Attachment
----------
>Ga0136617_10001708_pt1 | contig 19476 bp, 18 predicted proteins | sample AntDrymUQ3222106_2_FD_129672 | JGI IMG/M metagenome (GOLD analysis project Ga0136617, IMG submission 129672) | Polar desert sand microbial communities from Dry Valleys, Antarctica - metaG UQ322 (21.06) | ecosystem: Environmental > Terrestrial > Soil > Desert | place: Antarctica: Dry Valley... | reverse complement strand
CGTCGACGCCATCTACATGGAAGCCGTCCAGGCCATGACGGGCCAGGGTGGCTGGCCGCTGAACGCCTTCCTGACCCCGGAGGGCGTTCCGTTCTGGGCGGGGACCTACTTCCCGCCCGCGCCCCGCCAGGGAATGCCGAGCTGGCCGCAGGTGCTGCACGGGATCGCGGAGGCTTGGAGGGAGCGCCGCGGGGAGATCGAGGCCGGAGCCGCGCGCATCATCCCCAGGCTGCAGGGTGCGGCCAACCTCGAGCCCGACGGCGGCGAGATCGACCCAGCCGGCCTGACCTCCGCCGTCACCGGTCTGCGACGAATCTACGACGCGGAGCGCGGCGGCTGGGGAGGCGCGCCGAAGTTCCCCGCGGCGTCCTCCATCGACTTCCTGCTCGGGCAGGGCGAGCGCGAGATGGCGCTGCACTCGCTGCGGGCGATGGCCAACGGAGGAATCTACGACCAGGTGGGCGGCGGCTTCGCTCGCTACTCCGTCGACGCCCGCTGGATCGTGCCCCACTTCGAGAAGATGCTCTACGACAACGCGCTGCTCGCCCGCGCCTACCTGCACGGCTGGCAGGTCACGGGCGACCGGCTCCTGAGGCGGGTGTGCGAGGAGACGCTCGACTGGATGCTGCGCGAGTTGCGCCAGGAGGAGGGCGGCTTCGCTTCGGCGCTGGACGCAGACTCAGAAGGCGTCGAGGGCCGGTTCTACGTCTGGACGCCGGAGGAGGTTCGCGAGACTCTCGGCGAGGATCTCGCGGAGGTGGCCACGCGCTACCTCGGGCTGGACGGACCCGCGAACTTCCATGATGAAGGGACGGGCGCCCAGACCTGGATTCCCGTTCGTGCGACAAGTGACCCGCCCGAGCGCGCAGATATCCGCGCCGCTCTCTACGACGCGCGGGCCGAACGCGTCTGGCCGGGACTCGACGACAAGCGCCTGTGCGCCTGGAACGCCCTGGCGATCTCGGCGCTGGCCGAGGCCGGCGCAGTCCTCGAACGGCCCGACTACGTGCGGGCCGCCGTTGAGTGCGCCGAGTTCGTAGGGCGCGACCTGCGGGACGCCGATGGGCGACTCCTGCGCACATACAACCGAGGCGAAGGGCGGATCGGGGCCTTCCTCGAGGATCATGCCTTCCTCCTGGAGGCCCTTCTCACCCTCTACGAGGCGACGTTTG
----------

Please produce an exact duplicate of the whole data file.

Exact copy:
>Ga0136617_10001708_pt1 | contig 19476 bp, 18 predicted proteins | sample AntDrymUQ3222106_2_FD_129672 | JGI IMG/M metagenome (GOLD analysis project Ga0136617, IMG submission 129672) | Polar desert sand microbial communities from Dry Valleys, Antarctica - metaG UQ322 (21.06) | ecosystem: Environmental > Terrestrial > Soil > Desert | place: Antarctica: Dry Valley... | reverse complement strand
CGTCGACGCCATCTACATGGAAGCCGTCCAGGCCATGACGGGCCAGGGTGGCTGGCCGCTGAACGCCTTCCTGACCCCGGAGGGCGTTCCGTTCTGGGCGGGGACCTACTTCCCGCCCGCGCCCCGCCAGGGAATGCCGAGCTGGCCGCAGGTGCTGCACGGGATCGCGGAGGCTTGGAGGGAGCGCCGCGGGGAGATCGAGGCCGGAGCCGCGCGCATCATCCCCAGGCTGCAGGGTGCGGCCAACCTCGAGCCCGACGGCGGCGAGATCGACCCAGCCGGCCTGACCTCCGCCGTCACCGGTCTGCGACGAATCTACGACGCGGAGCGCGGCGGCTGGGGAGGCGCGCCGAAGTTCCCCGCGGCGTCCTCCATCGACTTCCTGCTCGGGCAGGGCGAGCGCGAGATGGCGCTGCACTCGCTGCGGGCGATGGCCAACGGAGGAATCTACGACCAGGTGGGCGGCGGCTTCGCTCGCTACTCCGTCGACGCCCGCTGGATCGTGCCCCACTTCGAGAAGATGCTCTACGACAACGCGCTGCTCGCCCGCGCCTACCTGCACGGCTGGCAGGTCACGGGCGACCGGCTCCTGAGGCGGGTGTGCGAGGAGACGCTCGACTGGATGCTGCGCGAGTTGCGCCAGGAGGAGGGCGGCTTCGCTTCGGCGCTGGACGCAGACTCAGAAGGCGTCGAGGGCCGGTTCTACGTCTGGACGCCGGAGGAGGTTCGCGAGACTCTCGGCGAGGATCTCGCGGAGGTGGCCACGCGCTACCTCGGGCTGGACGGACCCGCGAACTTCCATGATGAAGGGACGGGCGCCCAGACCTGGATTCCCGTTCGTGCGACAAGTGACCCGCCCGAGCGCGCAGATATCCGCGCCGCTCTCTACGACGCGCGGGCCGAACGCGTCTGGCCGGGACTCGACGACAAGCGCCTGTGCGCCTGGAACGCCCTGGCGATCTCGGCGCTGGCCGAGGCCGGCGCAGTCCTCGAACGGCCCGACTACGTGCGGGCCGCCGTTGAGTGCGCCGAGTTCGTAGGGCGCGACCTGCGGGACGCCGATGGGCGACTCCTGCGCACATACAACCGAGGCGAAGGGCGGATCGGGGCCTTCCTCGAGGATCATGCCTTCCTCCTGGAGGCCCTTCTCACCCTCTACGAGGCGACGTTTG